By Christopher Allan, Journalist, Utility magazine
A recent industry panel session at the 2022 Digital Utilities conference in June brought together utility sector leaders to discuss the role of digital technologies in elevating customer service. Here, we revisit some of the critical debates that emerged from the panel, including topics like what customers are looking for when engaging with utilities, and emerging opportunities for collaboration.
The panel was held during the second day of Digital Utilities 2022, in a conference dedicated to Engaging Customers, and the panellists included Mikala Hehir, General Manager Customer and Community, South East Water; Rebecca Kardos, CEO Council Chair, The Energy Charter and CEO, Aurora Energy; and Josh Pell, Program Manager Customer and Digital Systems, Coliban Water.
The breadth of panellist experience in roles across the utility sector ensured an insightful discussion on the commonalities and divergences of customer engagement experiences, as well as emerging opportunities for engagement.
Rebecca Kardos delivered her insights from her roles as both CEO Council Chair at the Energy Charter and CEO of a founding signatory of the Energy Charter, Aurora Energy. The Energy Charter is a CEO-led national collaboration that supports the energy sector towards a customer-centric future.
As General Manager Customer and Community at South East Water, Mikala Hehir offered insights into the engagement needs and values important to customers in Melbourne’s south-east. Josh Pell, Program Manager Customer and Digital Systems at Coliban Water, explained how his role spans customer and employee experiences, including how technology can bring those parties together for an optimal experience.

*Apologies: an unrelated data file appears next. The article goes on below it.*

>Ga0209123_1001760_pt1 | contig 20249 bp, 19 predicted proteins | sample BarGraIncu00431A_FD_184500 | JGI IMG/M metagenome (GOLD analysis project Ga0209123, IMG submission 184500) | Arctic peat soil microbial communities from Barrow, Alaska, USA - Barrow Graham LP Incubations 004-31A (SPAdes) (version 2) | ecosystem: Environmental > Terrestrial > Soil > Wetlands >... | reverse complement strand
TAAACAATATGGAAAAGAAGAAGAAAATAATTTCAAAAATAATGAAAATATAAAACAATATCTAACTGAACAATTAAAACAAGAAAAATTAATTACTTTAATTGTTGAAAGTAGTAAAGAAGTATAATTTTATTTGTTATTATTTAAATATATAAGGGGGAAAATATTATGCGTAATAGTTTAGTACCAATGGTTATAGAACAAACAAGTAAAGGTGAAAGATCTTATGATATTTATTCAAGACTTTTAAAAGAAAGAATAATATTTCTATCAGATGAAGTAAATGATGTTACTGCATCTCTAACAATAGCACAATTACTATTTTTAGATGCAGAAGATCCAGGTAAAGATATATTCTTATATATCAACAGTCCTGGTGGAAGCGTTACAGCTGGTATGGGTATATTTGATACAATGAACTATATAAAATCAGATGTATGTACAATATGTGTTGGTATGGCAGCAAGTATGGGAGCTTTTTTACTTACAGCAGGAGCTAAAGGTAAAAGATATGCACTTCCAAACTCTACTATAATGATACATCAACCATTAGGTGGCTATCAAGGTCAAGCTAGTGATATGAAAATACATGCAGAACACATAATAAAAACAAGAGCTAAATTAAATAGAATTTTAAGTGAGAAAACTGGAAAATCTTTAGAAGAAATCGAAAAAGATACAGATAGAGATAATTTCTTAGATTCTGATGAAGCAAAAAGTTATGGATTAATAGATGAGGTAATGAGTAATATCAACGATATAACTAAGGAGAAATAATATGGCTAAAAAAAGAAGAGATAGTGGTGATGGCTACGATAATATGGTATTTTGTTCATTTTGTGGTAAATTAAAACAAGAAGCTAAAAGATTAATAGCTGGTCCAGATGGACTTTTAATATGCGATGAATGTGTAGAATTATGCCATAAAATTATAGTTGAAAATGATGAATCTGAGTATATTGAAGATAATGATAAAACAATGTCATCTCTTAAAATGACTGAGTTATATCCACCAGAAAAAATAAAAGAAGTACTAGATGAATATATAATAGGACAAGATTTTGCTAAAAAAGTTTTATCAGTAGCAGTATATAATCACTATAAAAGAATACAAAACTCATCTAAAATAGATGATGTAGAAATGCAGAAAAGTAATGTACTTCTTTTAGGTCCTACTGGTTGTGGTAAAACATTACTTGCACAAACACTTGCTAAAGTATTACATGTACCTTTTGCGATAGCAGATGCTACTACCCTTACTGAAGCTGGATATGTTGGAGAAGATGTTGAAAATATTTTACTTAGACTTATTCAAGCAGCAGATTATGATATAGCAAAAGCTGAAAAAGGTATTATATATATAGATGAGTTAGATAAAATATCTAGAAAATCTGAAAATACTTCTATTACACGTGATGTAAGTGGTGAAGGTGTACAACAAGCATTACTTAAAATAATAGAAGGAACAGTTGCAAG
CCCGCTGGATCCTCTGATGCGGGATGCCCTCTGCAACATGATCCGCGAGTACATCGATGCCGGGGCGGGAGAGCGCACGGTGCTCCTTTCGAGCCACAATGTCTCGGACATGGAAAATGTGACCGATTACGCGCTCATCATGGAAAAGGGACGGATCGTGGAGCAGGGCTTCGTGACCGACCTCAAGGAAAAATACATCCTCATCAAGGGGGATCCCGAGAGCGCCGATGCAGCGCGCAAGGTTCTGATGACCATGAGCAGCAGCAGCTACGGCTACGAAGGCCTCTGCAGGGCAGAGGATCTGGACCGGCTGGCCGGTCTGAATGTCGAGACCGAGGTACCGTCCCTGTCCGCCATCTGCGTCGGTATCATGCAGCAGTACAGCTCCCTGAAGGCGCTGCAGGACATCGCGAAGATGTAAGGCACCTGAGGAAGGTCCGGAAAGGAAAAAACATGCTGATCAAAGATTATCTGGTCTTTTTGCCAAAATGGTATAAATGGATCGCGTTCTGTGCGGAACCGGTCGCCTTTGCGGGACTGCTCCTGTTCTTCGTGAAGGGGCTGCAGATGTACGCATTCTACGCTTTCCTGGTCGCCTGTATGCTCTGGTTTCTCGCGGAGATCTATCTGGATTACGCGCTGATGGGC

The evolution of customer needs
When it comes to customer needs and how the utility – customer relationship has evolved in recent years, Ms Kardos emphasised a fundamental shift towards greater involvement from customers managing their energy over the last two decades.
“When I first started in this sector … it was a really low involvement category with very limited engagement,” Ms Kardos said. “If all things went well, we wouldn’t have any interaction [with customers] – but if things didn’t go well, that’s when we tended to have a lot of the interaction.
“Now it’s fundamentally changed, and we’re seeing our customers wanting to be far more involved. “I think that’s best typified in the electricity sector by the amount of Australians who’ve chosen to generate their own electricity and put solar panels and batteries into their homes.”
For Mr Pell, the key to understanding evolved customer needs is the idea that customers want transactions that might be complex back of house to be fast and effective front of house.